Nicolaus continues to keep the small-town environment even with urban sprawl encompassing it from all directions. Plumas Lake, over the Bear River and seven miles to the north, has a housing development that is growing at a rapid rate. Also a new development eight miles to the south, The South Sutter Plan – Measure M Group, plans to develop 7,500 acres in the future. To the east is Lincoln, which is undergoing an urban expansion. Hedy (Scheiber) Immoos, local Nicolaus realtor and granddaughter of John J. Scheiber, sees the growth in our neighboring communities affecting land values. “Some farmers are selling out to developers and this is decreasing farmland in the surrounding areas. Because of the increased valuation in property, farmland is turning over to urban sprawl.” Hedy goes on to say, “Many new homes have been and continue to be built in flood plains. With the recent rains this winter, there is cause for concern by property owners and politicians on how vulnerable residences are to the forces of nature.”
As land across America is paved over, Nicolaus has so far avoided any major development. Recently, a developer from Yuba City has started building seven new homes, and the first street gutters in this area have been spotted. The price to buy one of these homes goes for $895,000. While these homes may be out of reach for most middle-income families, most of the newer residents that come to Nicolaus are not the yuppies looking for a little piece of country, but great-grandchildren, typically 4th or 5th generation, who cut out a plot of land from their parents, build a house and raise their kids just as the other generations before them have done.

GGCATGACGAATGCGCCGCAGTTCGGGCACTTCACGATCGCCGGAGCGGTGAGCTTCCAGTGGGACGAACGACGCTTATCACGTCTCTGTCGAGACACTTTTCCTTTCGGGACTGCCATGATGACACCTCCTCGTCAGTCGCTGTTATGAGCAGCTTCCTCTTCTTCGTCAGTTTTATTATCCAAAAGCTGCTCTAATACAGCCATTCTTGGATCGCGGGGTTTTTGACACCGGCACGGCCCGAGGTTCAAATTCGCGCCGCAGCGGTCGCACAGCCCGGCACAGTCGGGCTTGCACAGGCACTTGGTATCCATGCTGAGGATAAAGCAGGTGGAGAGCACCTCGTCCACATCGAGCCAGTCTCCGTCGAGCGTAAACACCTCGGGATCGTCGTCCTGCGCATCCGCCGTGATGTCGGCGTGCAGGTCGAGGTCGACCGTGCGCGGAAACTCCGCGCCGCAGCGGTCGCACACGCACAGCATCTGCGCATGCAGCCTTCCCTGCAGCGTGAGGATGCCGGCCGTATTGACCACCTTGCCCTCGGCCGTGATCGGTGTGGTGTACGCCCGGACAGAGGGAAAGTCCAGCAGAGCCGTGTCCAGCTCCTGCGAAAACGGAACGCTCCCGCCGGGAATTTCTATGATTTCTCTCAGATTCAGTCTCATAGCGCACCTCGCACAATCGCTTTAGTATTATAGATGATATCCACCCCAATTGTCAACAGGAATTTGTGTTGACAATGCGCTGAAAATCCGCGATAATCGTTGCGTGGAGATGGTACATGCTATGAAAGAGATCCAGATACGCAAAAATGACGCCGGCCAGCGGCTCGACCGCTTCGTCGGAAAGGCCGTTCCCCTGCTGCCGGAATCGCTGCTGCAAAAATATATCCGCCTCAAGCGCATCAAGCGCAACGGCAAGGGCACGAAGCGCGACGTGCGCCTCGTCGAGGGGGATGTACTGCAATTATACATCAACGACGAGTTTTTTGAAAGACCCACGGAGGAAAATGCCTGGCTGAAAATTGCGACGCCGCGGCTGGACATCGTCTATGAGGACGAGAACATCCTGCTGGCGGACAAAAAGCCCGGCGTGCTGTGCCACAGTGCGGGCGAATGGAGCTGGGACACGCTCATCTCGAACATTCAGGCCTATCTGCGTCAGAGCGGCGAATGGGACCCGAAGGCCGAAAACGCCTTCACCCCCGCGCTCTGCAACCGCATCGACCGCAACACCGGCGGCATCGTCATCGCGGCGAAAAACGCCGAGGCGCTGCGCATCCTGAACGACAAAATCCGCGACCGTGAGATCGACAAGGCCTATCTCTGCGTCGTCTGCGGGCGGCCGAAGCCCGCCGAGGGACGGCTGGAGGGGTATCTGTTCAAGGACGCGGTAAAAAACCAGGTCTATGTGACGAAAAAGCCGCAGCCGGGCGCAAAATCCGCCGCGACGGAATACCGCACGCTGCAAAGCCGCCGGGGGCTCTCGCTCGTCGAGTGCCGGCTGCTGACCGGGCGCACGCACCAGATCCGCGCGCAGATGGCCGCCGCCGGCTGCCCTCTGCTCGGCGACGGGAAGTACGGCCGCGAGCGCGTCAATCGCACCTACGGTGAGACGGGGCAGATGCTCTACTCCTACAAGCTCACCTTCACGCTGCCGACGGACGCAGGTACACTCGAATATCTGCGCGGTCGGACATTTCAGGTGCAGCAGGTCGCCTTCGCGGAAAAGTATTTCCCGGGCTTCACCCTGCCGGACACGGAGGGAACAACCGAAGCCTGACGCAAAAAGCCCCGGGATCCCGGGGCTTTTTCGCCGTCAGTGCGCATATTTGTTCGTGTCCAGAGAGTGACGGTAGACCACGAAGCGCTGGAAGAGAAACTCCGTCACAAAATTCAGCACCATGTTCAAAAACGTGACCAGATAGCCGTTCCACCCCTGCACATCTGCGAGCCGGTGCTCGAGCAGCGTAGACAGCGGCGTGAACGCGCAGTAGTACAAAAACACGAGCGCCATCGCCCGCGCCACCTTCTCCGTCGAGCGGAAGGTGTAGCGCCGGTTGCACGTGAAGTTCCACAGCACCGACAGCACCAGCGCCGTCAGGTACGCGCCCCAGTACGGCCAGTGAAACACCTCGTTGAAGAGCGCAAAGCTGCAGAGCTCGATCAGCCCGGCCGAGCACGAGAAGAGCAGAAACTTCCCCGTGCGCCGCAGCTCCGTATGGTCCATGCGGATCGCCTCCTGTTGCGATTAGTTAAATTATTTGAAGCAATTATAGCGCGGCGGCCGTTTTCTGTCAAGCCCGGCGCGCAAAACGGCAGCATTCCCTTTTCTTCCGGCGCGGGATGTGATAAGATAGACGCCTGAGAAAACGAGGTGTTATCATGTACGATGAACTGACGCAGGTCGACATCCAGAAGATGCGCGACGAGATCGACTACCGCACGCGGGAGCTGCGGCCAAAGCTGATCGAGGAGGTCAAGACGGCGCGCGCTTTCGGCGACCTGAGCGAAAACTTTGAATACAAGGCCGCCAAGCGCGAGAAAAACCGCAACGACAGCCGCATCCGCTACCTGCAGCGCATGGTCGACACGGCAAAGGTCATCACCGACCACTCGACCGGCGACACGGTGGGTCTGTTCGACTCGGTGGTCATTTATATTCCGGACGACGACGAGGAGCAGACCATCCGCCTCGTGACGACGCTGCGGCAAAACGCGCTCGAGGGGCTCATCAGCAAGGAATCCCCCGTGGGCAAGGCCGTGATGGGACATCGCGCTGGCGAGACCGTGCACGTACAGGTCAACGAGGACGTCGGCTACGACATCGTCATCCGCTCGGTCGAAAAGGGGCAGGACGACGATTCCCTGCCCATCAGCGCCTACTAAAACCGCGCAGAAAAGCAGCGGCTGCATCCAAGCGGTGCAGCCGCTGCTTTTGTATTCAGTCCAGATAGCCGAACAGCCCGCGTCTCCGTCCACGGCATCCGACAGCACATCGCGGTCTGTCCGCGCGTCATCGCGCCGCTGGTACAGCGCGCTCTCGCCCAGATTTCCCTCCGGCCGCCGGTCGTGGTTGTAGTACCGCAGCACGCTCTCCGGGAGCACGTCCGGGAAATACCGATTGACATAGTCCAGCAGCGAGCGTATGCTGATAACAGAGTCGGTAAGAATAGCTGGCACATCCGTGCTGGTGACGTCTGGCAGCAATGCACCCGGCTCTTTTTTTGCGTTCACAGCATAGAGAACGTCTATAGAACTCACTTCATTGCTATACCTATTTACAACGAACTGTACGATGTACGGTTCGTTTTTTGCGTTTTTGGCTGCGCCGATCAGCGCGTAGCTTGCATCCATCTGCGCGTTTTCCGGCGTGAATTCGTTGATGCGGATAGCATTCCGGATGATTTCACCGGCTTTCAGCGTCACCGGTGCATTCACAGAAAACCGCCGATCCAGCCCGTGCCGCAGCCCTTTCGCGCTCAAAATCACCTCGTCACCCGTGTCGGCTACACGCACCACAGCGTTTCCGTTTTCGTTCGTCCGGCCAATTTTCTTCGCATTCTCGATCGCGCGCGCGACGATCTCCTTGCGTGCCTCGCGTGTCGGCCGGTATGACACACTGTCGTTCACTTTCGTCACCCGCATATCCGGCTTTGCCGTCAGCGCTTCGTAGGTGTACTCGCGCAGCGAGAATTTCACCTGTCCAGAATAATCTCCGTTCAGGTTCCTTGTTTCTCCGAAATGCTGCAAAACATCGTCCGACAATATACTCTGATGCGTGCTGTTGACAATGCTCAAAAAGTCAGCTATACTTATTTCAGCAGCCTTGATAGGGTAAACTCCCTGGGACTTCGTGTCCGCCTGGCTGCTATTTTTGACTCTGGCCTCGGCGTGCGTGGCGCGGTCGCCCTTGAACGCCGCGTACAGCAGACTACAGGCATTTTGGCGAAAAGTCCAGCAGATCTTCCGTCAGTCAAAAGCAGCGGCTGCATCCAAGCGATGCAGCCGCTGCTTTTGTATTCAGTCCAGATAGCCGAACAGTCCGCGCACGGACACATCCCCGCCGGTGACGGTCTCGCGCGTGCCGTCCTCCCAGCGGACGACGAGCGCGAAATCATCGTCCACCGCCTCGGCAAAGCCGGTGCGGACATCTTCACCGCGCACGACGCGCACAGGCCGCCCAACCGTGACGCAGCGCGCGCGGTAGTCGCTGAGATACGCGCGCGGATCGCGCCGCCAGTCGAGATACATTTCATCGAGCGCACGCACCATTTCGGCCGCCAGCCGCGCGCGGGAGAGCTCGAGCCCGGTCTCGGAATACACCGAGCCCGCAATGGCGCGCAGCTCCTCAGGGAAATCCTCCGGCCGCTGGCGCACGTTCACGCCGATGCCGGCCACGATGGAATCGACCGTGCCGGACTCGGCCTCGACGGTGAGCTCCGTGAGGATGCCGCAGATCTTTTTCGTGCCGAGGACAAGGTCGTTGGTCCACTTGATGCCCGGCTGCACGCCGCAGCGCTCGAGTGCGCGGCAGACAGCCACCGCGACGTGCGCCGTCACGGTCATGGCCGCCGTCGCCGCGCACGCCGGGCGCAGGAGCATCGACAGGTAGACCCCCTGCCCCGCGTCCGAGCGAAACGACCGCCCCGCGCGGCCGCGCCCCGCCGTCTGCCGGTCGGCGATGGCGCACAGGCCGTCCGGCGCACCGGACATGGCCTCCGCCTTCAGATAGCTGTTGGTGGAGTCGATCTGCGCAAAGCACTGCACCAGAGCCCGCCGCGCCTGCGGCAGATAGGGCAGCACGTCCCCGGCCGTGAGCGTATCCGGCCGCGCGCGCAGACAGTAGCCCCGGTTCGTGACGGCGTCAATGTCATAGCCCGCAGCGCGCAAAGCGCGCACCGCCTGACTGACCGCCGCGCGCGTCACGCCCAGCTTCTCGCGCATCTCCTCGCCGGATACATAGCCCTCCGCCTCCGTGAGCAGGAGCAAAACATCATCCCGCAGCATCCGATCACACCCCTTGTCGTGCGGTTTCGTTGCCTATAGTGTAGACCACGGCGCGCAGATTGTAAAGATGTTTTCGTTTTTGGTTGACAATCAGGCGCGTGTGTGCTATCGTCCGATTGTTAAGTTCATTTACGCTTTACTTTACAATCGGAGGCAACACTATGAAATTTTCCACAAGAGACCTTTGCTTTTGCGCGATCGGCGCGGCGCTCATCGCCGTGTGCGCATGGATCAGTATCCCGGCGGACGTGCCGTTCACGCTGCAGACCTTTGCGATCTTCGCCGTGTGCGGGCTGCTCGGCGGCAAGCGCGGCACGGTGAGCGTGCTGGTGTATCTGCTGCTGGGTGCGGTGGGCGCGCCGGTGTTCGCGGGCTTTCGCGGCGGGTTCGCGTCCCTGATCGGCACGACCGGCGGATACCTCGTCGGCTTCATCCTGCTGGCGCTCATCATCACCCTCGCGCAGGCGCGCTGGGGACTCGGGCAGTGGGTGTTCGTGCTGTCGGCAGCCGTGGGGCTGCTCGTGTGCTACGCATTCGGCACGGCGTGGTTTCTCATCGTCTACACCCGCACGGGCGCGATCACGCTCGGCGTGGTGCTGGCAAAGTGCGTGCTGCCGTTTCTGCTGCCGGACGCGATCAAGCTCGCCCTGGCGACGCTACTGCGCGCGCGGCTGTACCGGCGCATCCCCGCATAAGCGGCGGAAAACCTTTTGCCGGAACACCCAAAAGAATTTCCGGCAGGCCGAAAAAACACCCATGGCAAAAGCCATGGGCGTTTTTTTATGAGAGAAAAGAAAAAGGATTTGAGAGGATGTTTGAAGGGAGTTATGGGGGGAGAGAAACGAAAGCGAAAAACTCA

Longtime farmers, the DeValentine family, are getting ready to plant a new walnut orchard just west of town. Rich in pear, walnut and almond orchards and surrounded by rice fields and cattle ranches, Nicolaus brings envy to “town” people who happen to stumble on this quiet community. A golf course, Rio La Paz, is two miles from downtown Nicolaus and gives residents and out-of-towners a fabulous recreational outlet. Fisherman who appreciate living nestled up to the Feather River, tell “big fish” stories at the local Nicolaus Tavern. A small, family-owned store is a gathering spot for the farmers to have a cup of coffee, talk about the weather, crops and share gossip.
Often, upon hearing the early morning calls of ducks, hunters are out before the workday begins. A common sight during hunting season, along the levee, will be a young boy riding on his quadrunner with a rifle strapped to his back. Whereas city kids enjoy the convenience of going to the mall or a fast food restaurant at a drop of a hat, kids in Nicolaus jump on motorcycles, take hunter’s safety courses, walk on top of fences, climb trees, and take care of their farm critters.
Town may be beating on Nicolaus’ backdoor, but country living will continue for now, and the farmers will continue to farm. John P. Scheiber, farmer and grandson of John J. Scheiber, likes the slow pace of country life, noting that he can take a break and “lay under the big oak and hear the woodpeckers.” Probably just like his grandpa did.